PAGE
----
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[whatwg] Nested list

From: Erik Vorhes <erik@textivism.com>
Date: Mon, 13 Jul 2009 14:12:59 -0500
Message-ID: <22d65dda0907131212u4ec9b857j9b8336e34d33f086@mail.gmail.com>
On Mon, Jul 13, 2009 at 11:34 AM, Ryosuke Niwa<rniwa at google.com> wrote:
>
> We can define it in this way.  When a list A appears within anther list B
> (without being enclosed by li), then the list A is a sublist of B and that
> lists A and B constitutes a tree structure.  When a list C appears within a
> list item of the list B, then list C is a list appears in a paragraph of a
> list item of B.  i.e. C ad B does not constitute a tree structure.
>
> This can be seen from the way those two constructs are rendered in major
> UAs.  Namely, when lists A and B are nested, you don't see a bullet before
> A.  Because A and B together constitutes a tree-structure, this rendering is
> semantically correct.  On the other hand, UAs render a bullet before C.  B
> has a list item that happens to contain a list, but that doesn't prevent B
> from having a bullet for that particular list item.
>

While I think I understand your description, I'm a little concerned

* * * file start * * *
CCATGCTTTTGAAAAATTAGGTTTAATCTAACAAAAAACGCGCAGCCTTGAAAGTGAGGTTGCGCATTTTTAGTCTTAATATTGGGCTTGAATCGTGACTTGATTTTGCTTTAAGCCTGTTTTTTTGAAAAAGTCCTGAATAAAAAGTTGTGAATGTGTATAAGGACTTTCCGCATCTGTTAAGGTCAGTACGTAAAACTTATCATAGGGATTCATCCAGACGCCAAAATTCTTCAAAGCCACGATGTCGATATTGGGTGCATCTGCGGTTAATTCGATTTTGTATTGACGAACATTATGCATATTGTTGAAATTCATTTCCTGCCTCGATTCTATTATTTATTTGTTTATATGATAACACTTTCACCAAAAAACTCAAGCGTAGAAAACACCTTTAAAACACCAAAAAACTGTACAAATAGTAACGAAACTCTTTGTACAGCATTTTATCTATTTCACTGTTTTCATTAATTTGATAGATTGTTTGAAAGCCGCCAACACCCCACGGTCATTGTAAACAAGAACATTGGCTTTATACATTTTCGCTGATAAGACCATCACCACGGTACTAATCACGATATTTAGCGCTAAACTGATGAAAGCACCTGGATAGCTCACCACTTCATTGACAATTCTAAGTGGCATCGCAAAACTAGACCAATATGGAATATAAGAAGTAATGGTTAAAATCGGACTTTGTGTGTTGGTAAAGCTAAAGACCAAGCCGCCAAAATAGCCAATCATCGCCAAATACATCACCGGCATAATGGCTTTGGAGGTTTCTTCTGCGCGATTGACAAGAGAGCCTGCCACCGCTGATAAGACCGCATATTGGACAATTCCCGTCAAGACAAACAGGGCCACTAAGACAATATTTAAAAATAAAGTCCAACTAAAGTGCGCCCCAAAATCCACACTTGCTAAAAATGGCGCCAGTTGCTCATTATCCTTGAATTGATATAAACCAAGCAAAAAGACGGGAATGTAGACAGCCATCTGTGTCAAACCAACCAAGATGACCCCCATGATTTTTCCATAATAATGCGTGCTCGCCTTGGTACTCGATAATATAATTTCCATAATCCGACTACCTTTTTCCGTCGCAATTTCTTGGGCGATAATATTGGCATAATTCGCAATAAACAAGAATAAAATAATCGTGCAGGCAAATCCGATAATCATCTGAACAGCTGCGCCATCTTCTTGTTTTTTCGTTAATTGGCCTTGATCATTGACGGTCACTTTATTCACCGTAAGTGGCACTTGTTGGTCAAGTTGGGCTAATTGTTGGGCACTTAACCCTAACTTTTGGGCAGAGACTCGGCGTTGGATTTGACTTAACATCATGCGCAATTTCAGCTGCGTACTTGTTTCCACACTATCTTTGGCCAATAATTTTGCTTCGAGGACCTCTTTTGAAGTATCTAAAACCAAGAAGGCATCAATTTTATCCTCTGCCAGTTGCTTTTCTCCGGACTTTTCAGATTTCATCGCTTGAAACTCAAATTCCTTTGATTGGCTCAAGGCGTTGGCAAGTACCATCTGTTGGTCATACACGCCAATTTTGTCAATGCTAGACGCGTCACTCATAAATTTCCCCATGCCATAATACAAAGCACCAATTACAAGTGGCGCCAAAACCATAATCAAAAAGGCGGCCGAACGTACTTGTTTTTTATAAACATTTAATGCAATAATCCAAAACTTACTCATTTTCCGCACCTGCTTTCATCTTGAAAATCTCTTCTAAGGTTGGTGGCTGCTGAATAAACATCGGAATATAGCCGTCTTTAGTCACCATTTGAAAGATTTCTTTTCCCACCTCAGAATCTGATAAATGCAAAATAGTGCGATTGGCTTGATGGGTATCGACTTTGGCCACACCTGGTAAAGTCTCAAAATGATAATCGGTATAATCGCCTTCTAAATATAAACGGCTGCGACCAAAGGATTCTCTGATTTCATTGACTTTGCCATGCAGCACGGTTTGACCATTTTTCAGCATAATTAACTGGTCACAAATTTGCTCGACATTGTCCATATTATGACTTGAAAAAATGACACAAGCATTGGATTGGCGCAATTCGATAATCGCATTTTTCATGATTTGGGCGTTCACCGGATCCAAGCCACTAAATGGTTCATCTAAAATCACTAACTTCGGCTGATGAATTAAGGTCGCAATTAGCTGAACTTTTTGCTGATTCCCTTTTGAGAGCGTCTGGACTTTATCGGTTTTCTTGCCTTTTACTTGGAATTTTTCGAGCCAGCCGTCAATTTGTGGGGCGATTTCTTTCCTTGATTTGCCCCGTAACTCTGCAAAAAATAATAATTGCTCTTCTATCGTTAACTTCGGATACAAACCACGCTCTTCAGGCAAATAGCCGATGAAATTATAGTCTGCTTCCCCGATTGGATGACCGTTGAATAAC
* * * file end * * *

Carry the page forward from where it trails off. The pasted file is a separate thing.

for a few reasons.

1. Depending on context, lists within lists don't render differently
than lists within list items do.

2. How does the User Agent determine if a list within a list is part
of the preceding <li> if that <li> isn't closed? Is it part of the
<li> or something on its own?

3. Why should <ol> and <ul> provide different semantic meaning
depending on context? Won't that lead to confusion?

4. If two lists aren't actually supposed to be items in the same list,
why would you group them as a list? Shouldn't they be separate
entities entirely?

I've cobbled together a demonstration page to address some of these
issues (more clearly, I hope): http://textivism.com/list-items/

Erik Vorhes
Received on Monday, 13 July 2009 12:12:59 UTC

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